Who are the gillnetters?

A relatively small number of licensed Belizean fishermen use gillnets. Of more than 2,500 licensed fishermen in Belize, only 83 are currently licensed as gillnet fishermen. In addition to these licensed gillnetters, there are undoubtedly some illegal Belizean gillnetters. However, the major concern is an incursion of illegal gillnet fishermen from Guatemala and possibly Honduras.

These foreign poachers visit Belizean waters—including protected marine reserves—on a nightly basis to collect their plunder. In the process, they are devastating Belize’s marine resources. Foreign boats with gillnets of one mile long are very capable of eliminating all marine life within their reach. More information on this dire situation can be found here.

Boats leaving Guatemala for Belize. Documented in April 2019.

Boats leaving Guatemala for Belize. Documented in April 2019.

Vats of Belizean sharks and fish. Documented in Livingston, Guatemala in April 2019.

Vats of Belizean sharks and fish. Documented in Livingston, Guatemala in April 2019.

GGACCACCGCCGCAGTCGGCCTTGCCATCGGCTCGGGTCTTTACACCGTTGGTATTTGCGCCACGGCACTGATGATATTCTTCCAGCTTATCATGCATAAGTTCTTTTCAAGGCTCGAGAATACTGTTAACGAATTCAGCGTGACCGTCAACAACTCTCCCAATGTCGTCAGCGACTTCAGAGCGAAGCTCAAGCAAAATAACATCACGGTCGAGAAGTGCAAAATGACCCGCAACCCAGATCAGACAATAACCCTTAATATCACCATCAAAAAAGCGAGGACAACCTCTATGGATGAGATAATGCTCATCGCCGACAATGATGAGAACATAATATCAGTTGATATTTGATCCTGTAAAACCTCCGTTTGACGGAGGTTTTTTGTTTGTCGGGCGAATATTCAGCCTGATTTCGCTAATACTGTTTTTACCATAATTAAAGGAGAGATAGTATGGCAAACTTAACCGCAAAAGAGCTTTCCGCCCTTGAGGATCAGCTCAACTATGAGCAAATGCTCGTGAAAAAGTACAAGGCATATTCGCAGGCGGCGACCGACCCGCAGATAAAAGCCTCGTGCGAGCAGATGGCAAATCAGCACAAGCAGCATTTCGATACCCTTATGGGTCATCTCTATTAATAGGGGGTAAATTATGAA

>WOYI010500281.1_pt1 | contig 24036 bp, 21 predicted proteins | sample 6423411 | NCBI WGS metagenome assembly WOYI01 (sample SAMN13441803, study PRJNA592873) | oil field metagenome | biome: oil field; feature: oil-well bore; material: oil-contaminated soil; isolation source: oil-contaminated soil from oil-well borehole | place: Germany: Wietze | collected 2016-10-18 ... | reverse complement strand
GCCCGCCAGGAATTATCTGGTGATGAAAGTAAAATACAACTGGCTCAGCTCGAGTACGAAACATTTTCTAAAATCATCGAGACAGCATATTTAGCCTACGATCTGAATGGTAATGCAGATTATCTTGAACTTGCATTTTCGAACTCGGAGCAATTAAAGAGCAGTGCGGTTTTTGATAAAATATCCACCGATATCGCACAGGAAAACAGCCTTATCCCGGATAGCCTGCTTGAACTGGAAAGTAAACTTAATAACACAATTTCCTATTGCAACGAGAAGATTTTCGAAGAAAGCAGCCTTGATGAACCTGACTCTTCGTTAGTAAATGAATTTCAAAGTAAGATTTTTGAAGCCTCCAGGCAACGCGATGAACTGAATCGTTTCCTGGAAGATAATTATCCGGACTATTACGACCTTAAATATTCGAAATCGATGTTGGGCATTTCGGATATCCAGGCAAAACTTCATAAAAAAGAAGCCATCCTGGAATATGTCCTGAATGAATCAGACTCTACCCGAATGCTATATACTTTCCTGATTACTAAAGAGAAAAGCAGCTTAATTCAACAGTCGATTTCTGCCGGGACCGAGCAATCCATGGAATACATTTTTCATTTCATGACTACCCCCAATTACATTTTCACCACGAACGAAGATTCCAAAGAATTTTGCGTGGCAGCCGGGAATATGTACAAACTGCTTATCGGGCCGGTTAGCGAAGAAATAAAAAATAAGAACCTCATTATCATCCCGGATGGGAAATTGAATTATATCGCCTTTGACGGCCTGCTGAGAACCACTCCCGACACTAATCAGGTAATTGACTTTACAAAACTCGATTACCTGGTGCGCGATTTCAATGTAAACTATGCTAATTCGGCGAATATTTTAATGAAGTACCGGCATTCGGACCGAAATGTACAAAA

Gillnets are the fishing gear of choice for illegal fishing and countering the invasion by Belize’s neighbors is difficult since resources are limited. The Belize Coast Guard supports a gillnet ban which will significantly enhance their enforcement capabilities.

It’s important to note that commercial fishermen in Belize overwhelmingly support a gillnet ban. Recognizing that fish stocks are declining, they are concerned about the future of their fishery, their livelihood, and their ability to support their families. The largest organization of commercial fishermen in Belize, the Belize Federation of Fishers, is an active and critical member of the Coalition for Sustainable Fisheries in supporting the gillnet ban.